Snarl-ups end result of tunnel
At a cost of around $300 million, I believe the North Shore busway would be the best return on investment of any transport infrastructure project in the history of New
Zealand. It has forestalled a traffic volume driven need for extra capacity by at least two decades and given us time to think about what to do next. Hopefully we will use that time wisely.
Traffic modelling theory and day-to-day observation concur on the point that traffic merging and demerging creates turbulence that slows traffic flows.
The key constraint for traffic flows crossing Auckland Harbour isn't the bridge itself, where traffic normally actually speeds up but the approaches going at least as far north as Tristram Ave and as far south as Greenlane. The bridge has five effective lanes each way at peak times and no merging on or turning off provides excellent flow.
Putting a tunnel entrance and exit anywhere in the existing system will simply cause more congestion leading into and out of the tunnel and increase overall travel time for most journeys including people going nowhere near the North Shore. Any new crossing needs to be on a completely separate route to provide an improvement.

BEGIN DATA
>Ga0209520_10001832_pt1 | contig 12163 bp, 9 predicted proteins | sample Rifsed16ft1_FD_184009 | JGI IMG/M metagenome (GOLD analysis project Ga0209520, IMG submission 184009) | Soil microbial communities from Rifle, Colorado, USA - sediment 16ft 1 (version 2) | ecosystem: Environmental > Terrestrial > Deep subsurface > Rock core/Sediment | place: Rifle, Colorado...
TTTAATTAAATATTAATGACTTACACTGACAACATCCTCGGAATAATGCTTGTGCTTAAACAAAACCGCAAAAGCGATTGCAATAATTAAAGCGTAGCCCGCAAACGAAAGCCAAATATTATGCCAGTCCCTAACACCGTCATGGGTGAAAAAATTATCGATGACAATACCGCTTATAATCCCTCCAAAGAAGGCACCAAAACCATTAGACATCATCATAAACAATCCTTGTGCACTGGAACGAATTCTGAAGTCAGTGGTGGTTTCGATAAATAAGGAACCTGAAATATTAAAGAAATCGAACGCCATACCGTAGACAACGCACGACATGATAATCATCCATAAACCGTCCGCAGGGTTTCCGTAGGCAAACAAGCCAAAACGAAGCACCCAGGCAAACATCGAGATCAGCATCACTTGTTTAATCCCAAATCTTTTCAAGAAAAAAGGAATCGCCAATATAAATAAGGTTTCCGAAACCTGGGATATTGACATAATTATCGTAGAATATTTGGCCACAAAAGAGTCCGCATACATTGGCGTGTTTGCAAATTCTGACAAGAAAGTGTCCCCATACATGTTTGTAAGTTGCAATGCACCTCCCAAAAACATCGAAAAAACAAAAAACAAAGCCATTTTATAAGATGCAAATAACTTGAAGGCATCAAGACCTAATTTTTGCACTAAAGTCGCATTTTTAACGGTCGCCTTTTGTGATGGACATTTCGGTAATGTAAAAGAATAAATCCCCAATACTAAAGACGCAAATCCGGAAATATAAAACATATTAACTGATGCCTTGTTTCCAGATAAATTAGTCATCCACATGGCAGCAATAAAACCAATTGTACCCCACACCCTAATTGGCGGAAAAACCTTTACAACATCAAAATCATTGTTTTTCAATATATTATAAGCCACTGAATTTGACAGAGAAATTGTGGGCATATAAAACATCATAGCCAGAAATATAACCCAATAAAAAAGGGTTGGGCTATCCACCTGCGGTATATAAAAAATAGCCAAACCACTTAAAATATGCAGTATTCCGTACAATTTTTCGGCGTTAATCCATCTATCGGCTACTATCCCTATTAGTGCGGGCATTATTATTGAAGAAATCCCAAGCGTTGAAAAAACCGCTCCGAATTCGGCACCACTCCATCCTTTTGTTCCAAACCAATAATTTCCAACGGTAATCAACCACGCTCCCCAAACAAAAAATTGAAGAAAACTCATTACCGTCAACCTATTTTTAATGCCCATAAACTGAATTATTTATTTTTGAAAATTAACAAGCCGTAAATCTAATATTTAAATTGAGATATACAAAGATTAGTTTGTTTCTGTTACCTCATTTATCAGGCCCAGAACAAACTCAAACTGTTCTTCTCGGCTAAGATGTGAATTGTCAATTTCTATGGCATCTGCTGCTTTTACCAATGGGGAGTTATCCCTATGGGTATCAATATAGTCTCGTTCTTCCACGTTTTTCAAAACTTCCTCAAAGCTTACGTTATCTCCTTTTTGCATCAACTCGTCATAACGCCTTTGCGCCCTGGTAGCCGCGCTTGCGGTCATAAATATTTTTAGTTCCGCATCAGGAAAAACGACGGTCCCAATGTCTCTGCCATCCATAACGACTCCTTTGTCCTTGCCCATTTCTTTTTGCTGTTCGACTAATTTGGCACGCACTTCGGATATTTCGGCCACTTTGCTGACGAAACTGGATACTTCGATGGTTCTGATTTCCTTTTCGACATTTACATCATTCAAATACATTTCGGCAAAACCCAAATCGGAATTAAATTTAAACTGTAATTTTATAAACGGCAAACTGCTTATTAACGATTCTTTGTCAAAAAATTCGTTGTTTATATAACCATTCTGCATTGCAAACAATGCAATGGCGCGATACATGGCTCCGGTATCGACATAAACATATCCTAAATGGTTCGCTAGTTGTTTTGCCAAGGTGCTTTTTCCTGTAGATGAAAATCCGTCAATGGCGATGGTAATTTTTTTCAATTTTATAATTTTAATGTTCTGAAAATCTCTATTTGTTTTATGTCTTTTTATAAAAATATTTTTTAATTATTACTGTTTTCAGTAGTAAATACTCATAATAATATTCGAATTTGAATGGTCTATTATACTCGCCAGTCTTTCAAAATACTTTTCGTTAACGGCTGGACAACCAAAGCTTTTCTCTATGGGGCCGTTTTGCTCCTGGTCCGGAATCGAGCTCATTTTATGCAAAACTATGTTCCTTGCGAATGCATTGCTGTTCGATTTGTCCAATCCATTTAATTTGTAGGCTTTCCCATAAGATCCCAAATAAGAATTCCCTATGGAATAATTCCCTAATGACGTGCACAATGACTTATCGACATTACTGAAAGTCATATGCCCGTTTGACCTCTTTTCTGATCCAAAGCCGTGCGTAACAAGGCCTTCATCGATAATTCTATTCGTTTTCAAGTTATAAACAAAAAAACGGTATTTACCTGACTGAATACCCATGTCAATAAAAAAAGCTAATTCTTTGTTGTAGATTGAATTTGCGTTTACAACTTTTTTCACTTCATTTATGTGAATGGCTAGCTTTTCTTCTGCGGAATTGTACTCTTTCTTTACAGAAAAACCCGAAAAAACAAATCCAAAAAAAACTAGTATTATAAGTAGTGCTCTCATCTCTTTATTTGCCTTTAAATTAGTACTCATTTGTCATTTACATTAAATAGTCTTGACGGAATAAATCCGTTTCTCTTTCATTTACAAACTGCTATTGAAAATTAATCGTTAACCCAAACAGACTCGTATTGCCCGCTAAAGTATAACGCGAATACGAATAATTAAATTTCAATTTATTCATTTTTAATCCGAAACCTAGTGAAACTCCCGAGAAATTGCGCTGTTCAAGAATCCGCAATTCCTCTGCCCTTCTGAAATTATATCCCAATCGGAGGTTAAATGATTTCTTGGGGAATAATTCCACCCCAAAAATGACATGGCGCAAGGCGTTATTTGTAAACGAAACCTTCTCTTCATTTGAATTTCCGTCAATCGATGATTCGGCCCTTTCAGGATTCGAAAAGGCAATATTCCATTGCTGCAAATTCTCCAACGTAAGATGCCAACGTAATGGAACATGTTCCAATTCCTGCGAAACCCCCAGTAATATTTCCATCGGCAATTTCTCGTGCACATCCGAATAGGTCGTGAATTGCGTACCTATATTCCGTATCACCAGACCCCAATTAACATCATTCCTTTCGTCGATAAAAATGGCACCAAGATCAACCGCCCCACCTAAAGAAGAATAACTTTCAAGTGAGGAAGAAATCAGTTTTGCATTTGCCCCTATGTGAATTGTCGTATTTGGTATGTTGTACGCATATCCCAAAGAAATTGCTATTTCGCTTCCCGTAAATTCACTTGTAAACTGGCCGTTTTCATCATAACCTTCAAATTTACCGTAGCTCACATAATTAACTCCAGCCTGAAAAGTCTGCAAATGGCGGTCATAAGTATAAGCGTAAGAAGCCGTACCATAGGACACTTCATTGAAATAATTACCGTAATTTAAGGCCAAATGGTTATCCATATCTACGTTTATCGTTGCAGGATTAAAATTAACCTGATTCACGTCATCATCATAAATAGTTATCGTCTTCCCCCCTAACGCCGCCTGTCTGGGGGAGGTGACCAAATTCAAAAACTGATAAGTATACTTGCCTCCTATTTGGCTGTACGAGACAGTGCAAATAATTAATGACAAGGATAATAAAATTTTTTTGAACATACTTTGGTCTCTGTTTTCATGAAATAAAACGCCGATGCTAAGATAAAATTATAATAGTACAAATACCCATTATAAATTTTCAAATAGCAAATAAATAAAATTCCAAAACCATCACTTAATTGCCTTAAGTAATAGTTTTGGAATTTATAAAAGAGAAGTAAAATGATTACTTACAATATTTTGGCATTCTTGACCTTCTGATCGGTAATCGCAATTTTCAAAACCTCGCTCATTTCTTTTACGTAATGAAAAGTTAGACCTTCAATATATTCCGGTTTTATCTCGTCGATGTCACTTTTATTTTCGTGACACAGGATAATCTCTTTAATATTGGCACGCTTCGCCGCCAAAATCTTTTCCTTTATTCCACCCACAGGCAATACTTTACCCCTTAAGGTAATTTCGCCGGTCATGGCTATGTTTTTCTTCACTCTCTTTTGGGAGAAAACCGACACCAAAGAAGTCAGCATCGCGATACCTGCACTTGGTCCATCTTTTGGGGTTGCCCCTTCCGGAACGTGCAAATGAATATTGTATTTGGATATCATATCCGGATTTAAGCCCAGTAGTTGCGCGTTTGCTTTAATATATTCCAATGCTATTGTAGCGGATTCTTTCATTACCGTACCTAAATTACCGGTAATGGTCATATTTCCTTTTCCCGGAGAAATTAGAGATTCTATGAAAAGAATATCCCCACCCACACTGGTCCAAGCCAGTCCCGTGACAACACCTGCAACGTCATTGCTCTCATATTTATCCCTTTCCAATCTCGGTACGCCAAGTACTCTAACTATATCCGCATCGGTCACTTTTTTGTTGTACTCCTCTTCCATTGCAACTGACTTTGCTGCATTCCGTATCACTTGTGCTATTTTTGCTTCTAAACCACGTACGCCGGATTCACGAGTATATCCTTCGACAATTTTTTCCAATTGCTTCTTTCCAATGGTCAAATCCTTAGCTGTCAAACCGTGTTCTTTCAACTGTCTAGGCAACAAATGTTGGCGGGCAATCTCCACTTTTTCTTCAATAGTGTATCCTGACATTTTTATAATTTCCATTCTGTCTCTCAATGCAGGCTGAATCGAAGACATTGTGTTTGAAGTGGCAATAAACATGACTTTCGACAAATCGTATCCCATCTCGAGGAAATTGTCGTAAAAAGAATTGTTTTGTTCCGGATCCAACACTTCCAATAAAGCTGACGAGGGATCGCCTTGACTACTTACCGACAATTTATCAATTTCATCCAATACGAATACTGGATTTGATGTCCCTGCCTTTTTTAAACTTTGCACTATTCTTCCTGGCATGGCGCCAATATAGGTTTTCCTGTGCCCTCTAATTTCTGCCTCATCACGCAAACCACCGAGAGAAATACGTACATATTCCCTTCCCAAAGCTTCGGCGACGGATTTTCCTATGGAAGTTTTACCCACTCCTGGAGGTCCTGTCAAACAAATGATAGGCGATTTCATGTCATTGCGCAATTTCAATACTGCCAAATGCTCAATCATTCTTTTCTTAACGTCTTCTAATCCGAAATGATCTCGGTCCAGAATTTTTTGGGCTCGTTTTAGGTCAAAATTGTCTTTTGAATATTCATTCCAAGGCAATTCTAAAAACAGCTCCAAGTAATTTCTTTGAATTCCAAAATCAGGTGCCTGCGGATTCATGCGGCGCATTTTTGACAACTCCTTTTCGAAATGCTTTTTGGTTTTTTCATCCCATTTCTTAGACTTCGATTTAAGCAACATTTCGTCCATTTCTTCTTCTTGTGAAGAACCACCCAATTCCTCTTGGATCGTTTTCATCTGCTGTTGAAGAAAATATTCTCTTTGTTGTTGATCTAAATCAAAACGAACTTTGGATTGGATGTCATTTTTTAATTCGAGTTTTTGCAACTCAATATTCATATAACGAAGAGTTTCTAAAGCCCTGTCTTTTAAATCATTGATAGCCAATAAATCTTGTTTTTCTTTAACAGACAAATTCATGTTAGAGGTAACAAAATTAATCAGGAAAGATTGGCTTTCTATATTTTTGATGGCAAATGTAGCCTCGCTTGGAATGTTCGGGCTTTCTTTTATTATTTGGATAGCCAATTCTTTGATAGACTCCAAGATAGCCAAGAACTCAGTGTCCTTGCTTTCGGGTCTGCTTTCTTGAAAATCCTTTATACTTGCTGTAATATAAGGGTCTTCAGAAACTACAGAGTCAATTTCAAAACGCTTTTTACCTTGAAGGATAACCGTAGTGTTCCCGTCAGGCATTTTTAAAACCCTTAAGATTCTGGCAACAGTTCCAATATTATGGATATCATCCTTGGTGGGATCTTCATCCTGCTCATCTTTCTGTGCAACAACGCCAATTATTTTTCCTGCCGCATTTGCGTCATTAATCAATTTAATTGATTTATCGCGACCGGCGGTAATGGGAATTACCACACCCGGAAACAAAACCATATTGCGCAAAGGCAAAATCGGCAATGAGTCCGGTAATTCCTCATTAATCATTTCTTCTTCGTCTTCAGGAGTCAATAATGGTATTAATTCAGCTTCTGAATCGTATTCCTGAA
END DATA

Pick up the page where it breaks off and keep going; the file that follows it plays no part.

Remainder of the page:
While the Greens' suggestion of a rail-only tunnel is a step in the right direction it requires an entire rail infrastructure to be built on the North Shore side, which would take decades and cost tens of billions.
Alternatives are a bus and emergency service vehicle-only tunnel from Devonport to Mechanics Bay and a bus, emergency service, pedestrian and cycle bridge from Meola Rd to Birkenhead.
Cleverly linked to existing bus and rail services, this would spread the flow and give public bus transport such a massive advantage over private transport that taking the bus would become a "no brainer" for most commuter journeys to and from the shore.
John Christiansen, Mt Albert.
Some pre-Covid bookings suddenly came to light and during the past three weeks I attended three departments at North Shore Hospital: gastroenterology for a colonoscopy, cardiology for a check-up and radiology for a scan.
During the drives from Warkworth to the hospital I had plenty of time to feel apprehensive about the pending procedures, but I was put at ease at every department. Reception staff, nurses and doctors were friendly, attentive and professional.